The United States added a record amount of energy storage in the second quarter.

But I’ll forgive people in the industry for not being in the mood to celebrate.

The growth, while substantial, would have been much greater if not for the many delays brought on by parts shortages and other issues. Also, the growth was mainly in utility-scale storage, while there was a decrease in home-based projects.

Energy storage developers completed 1,680 megawatts of projects in the second quarter, the highest ever for a single quarter, and an increase of 21 percent from the second quarter last year, according to a report issued this week by Wood Mackenzie, a research firm, and the American Clean Power Association, a trade group.

But there were an additional 2,000 megawatts of projects that developers have pushed into later quarters and years, the report said.

The projects are running late for many reasons, including difficulty obtaining parts, long waits to get approvals to connect to the grid and the need to revise financing because of rising costs.

“It’s hard being a developer” amid the current challenges, said Vanessa Witte, a senior energy storage analyst for Wood Mackenzie and co-author of the report. “It is a very tough industry.”

Energy storage is a vital part of the transition to clean energy because it works well with intermittent resources like wind and solar power, storing electricity for use during times of high demand. To make a successful transition, the grid is going to need vast amounts of energy storage, which can include batteries and other technologies like pumped storage using hydroelectric dams.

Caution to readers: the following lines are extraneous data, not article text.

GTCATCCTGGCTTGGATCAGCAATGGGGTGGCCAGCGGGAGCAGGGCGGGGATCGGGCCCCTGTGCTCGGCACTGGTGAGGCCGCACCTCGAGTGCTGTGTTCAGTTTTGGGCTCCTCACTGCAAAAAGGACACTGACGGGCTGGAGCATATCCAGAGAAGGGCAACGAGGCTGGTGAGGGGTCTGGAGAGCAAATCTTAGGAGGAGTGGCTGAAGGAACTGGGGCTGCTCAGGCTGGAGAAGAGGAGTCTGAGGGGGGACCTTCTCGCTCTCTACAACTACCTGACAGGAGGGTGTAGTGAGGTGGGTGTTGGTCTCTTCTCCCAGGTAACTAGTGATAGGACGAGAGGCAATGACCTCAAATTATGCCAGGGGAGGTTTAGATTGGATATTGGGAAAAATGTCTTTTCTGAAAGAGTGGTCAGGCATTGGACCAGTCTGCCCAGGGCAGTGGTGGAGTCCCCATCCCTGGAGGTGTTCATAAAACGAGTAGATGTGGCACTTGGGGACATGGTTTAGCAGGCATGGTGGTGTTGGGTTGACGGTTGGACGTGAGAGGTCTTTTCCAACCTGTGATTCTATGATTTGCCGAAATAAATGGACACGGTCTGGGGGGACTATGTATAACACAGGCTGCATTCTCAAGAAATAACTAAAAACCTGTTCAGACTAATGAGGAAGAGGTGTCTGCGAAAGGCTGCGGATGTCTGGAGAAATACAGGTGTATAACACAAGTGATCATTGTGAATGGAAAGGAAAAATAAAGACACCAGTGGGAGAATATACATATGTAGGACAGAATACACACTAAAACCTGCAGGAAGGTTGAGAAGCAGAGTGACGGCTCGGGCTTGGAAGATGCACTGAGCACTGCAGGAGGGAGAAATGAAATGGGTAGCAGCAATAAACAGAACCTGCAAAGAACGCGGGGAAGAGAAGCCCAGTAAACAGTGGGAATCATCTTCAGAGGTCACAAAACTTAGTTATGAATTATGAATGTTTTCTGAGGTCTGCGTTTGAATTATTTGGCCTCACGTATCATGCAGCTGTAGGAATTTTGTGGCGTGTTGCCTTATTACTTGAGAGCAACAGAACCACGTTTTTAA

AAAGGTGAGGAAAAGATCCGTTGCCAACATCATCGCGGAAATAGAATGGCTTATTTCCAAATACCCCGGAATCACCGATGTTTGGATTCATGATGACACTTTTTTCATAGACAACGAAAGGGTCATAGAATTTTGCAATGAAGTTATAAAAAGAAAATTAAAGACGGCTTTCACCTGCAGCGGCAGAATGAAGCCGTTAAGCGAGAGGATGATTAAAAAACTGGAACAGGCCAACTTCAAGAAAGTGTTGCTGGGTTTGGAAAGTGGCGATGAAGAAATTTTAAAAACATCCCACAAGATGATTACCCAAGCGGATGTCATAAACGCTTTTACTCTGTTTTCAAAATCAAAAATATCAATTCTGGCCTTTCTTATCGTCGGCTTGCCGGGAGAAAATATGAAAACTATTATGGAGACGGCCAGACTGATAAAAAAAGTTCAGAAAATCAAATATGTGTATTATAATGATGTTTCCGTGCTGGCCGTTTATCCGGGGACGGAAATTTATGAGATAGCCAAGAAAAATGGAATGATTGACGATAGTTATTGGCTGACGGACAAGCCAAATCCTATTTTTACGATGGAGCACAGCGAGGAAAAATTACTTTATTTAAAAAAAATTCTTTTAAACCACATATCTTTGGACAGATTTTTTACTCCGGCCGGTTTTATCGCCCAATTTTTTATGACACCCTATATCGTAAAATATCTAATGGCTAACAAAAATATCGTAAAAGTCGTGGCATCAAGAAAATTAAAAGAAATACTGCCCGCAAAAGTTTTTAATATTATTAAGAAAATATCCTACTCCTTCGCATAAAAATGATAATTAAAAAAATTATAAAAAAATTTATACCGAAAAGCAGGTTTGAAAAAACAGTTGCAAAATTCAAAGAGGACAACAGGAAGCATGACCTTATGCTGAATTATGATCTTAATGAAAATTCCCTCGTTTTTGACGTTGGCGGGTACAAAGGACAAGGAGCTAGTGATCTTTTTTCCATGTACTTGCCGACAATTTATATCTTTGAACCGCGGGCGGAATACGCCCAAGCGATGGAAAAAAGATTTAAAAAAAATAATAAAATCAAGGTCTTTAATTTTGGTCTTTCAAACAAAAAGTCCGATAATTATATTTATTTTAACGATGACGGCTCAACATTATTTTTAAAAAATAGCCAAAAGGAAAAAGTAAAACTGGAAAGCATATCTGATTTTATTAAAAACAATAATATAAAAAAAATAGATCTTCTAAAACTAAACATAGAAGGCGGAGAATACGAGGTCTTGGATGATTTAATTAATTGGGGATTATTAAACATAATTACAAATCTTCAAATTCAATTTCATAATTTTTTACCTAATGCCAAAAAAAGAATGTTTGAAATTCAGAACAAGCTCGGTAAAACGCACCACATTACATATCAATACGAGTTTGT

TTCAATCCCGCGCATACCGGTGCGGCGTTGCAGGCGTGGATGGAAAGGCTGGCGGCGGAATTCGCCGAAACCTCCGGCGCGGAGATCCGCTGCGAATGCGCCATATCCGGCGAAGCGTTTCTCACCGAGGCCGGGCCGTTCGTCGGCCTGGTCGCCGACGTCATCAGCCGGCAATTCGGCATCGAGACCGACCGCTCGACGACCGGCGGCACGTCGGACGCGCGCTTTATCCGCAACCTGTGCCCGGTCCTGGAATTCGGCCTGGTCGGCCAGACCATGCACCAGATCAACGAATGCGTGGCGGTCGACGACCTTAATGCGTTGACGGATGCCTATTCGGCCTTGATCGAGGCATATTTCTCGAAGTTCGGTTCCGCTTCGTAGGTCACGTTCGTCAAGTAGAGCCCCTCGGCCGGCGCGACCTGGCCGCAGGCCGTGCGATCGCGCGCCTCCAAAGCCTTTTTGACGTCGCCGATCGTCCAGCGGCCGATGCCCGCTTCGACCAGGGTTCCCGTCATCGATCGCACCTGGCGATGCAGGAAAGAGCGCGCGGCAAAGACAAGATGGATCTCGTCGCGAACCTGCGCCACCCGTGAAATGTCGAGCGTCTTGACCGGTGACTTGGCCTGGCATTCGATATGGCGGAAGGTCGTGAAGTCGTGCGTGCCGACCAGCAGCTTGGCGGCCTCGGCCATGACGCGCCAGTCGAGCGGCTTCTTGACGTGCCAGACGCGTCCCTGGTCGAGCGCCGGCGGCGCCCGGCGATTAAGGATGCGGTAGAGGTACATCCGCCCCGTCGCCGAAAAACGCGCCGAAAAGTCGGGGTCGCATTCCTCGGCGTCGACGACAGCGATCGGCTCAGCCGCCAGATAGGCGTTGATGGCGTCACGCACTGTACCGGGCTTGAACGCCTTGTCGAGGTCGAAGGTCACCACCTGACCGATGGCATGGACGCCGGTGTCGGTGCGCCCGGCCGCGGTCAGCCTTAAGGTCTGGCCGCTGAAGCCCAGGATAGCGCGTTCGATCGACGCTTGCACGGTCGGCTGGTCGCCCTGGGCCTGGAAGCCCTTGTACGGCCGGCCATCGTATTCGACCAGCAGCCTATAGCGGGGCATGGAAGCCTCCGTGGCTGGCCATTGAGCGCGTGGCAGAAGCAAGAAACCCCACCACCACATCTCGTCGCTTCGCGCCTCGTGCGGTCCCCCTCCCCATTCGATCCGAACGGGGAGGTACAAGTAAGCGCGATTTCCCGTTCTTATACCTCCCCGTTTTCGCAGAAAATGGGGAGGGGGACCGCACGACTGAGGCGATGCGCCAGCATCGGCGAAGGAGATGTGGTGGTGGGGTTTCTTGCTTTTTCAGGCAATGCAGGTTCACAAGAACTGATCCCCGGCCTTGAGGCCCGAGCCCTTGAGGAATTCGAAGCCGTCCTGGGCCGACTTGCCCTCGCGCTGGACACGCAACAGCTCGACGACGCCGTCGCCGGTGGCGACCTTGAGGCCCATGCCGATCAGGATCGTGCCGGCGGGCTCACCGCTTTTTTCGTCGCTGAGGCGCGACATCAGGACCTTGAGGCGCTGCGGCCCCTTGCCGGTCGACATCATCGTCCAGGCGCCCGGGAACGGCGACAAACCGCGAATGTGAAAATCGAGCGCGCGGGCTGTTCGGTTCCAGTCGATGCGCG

All of the new storage projects in the second quarter involved batteries.

The largest, by far, was the third phase of Moss Landing Energy Storage in California, with 350 megawatts, which went online in June. The sum of the three phases is 750 megawatts.

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The average duration of battery storage systems continues to rise, which can be seen by looking at the number of megawatt-hours the new projects can discharge before needing to recharge. The new projects had 5,597 megawatt-hours in the second quarter, which was a record.

By dividing megawatt-hours by the 1,680 megawatts of capacity, we get the average duration of the new projects: 3.3 hours, which is up from 2.2 hours in the same quarter of the prior year.

The Wood Mackenzie report doesn’t go into specifics about which projects were delayed, but monthly reports from the Energy Information Administration help to trace the ever-changing timetables.

For example, the developer Terra-Gen has pushed back the estimated time of completion on several phases of its Edwards Sanborn project, a solar and storage plant which is about 50 miles east of Bakersfield, Calif.